She’s another obscure saint’s name, and an impeccable Welsh heritage choice. If you’re looking for something less obvious than Gwendolen, here’s one to consider.
Thanks to Charlotte for suggesting Eluned as our Baby Name of the Day.
Let’s tackle the pronunciation first: is it el u NED or EL in ed? Forvo’s pronunciation sounds more like el EE ned. Say that in American English, and it might be interpreted as Ellie Ned. Attractive alternative spelling Eiluned muddies the waters further, suggesting ay lu NED. Variant Elined might help – or not. As with many an import, this is only an option for parents willing to pronounce, correct, explain, and pronounce again. And again.
But if you can clear that hurdle, this is an intriguing option. Eluned was sister to Endellion, one of King Brychan’s two dozen kids, most of who carried on dad’s work of converting others to Christianity. Eluned earned her halo for rejecting the advances of a pagan prince. He pursued her, and it ended in her death – but where she fell, a spring arose. (Okay, where her severed head fell, the spring arose. You might tell your daughter the first version.)
Most sources agree that her name is derived from the Welsh word eilun, for image. She’s been exported in an astonishing number of forms:
- In the collection of Welsh myth known as the Mabinogion, Luned is a handmaiden to the Lady of the Lake. Luned has been interpreted as the celestial Lunette;
- Alfred, Lord Tennyson’s Idylls of the King retold the stories of King Arthur for a nineteenth century audience. In his work, the knight Gareth falls in love with the difficult Lynette. Tennyson didn’t reinterpret her name himself – he was borrowing from Sir Thomas Mallory’s 15th century Le Morte d’Arthur. It was Mallory who converted Luned to Lynette;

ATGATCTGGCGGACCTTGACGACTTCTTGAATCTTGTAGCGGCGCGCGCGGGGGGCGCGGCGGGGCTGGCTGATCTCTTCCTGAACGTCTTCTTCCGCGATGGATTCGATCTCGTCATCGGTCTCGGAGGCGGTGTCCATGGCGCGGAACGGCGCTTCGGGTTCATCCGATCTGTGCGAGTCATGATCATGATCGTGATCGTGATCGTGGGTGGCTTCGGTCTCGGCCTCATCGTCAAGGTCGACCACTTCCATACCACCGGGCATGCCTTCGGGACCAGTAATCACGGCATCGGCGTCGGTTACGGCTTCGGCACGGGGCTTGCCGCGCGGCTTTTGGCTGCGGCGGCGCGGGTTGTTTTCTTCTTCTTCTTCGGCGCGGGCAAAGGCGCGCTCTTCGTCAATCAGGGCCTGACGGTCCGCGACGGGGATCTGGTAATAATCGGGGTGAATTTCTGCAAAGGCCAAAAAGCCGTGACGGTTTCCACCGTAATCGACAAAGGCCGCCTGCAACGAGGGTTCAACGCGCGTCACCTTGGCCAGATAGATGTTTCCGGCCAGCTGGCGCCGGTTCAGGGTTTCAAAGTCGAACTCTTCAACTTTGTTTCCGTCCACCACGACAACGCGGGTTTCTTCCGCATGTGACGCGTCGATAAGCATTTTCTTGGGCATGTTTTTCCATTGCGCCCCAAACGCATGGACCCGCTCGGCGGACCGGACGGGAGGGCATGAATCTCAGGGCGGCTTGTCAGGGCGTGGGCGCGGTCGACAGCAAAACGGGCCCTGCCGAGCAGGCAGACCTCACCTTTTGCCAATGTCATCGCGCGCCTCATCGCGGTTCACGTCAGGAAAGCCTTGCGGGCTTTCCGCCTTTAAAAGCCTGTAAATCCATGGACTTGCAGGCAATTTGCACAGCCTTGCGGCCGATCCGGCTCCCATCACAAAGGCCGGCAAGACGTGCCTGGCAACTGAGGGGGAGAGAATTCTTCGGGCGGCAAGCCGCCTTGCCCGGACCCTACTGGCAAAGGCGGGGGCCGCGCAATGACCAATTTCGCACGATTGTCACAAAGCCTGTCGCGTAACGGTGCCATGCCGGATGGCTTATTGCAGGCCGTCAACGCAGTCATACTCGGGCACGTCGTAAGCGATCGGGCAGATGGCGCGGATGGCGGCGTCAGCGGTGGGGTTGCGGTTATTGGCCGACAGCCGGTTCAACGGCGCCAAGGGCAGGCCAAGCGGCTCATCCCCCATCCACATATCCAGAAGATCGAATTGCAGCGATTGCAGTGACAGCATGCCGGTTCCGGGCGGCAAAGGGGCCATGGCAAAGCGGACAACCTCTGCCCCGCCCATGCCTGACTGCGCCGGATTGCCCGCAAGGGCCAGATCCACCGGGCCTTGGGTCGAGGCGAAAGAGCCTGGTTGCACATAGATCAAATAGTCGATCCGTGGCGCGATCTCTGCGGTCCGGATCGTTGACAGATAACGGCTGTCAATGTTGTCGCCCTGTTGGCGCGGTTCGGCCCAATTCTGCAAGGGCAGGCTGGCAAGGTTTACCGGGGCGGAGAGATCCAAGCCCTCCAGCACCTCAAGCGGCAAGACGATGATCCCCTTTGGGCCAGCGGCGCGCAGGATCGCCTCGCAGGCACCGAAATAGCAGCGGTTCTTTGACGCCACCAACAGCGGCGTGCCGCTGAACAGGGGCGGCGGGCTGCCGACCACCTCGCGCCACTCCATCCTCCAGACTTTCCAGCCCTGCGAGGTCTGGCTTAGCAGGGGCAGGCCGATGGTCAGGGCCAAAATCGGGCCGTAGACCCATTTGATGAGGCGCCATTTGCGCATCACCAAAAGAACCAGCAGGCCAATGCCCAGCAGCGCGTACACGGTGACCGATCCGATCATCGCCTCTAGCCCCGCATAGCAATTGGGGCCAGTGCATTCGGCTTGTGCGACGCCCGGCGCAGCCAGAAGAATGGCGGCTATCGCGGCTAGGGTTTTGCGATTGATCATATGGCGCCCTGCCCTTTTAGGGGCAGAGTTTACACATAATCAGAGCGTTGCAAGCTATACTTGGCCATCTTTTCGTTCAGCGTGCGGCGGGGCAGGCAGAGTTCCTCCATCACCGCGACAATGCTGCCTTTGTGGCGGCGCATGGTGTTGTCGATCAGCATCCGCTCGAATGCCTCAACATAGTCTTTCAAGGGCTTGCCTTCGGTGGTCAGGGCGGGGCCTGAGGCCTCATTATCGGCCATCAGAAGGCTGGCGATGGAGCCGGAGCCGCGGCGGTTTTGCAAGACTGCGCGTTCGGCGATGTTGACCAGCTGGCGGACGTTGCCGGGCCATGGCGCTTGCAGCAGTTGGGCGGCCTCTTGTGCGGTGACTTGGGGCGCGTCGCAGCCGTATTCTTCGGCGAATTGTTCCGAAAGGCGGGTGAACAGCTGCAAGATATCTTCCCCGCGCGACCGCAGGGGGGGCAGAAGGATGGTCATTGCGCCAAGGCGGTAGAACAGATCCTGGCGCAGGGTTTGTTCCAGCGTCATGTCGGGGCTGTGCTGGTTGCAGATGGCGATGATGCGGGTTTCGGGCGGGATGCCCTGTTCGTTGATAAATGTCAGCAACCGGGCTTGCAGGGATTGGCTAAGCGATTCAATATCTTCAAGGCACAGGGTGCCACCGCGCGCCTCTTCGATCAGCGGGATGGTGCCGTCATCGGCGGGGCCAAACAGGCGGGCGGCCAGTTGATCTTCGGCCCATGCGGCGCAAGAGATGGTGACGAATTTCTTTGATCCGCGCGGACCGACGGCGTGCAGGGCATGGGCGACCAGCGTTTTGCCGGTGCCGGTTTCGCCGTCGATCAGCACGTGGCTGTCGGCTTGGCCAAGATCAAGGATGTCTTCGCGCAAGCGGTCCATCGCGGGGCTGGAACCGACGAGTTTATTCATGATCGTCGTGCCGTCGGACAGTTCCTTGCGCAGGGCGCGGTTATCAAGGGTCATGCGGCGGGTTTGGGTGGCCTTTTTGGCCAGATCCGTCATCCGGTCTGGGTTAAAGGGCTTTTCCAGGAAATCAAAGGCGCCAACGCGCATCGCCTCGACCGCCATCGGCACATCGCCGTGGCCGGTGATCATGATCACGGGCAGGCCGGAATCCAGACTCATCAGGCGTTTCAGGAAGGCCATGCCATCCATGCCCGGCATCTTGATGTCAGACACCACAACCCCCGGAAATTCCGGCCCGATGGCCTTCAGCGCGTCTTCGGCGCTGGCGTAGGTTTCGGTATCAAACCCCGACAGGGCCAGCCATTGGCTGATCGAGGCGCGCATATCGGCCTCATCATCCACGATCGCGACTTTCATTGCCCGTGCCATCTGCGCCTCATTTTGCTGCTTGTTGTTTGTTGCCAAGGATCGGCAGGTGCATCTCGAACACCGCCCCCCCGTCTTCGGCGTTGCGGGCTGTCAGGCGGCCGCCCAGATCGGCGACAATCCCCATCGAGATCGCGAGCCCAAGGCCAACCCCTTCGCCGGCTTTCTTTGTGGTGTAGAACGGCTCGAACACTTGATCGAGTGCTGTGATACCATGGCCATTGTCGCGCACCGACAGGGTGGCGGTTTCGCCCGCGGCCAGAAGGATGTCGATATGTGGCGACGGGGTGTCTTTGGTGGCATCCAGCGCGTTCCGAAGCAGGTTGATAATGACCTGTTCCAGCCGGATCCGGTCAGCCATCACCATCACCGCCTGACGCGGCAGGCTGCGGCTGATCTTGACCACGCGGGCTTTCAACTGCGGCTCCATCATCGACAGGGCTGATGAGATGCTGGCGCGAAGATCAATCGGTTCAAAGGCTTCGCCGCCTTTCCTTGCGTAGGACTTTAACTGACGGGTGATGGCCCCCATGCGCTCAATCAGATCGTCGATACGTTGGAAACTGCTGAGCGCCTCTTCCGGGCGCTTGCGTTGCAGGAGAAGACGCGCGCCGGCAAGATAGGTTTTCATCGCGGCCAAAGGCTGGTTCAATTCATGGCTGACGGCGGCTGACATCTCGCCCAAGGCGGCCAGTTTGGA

- Some suggest she’s also the source of Enid, which could easily be a contracted form of the longer name. Enid also appears in Tennyson’s Idylls. But Enid is probably a separate Welsh name, derived from their word for purity.
Eluned has never appeared in the US Top 1000. While she’s rare on my native shores, two notable Welsh women have answered to the name:
- Born aboard the ship Myfanwy en route to Patagonia, writer Eluned Morgan was known for her early twentieth century accounts of life in the Welsh settlement;
- Also known for her writing, Eluned Phillips won the bardic crown at the National Eisteddfod of Wales twice – the only woman to do so. Her triumphs were relatively recent – 1967 and 1983 – but aren’t quite enough to make Eluned familiar outside of Wales.
I can’t tell if she’d fallen out of use in Wales for generations, or if she’s simply always been sparingly bestowed.
An American girl could answer to Ella or Ellie as a short form, keeping Eluned right side of wearable. (There’s also Luna, depending on the pronunciation you prefer.)
Imports with little history of use in English can be tricky, but Eluned might strike the right balance. Her El- links to Elizabeth and a host of other familiar choices, but her overall sound is distinctive. File her with other obscure saints’ names like Everild – if you don’t mind explaining, she can be a lovely option.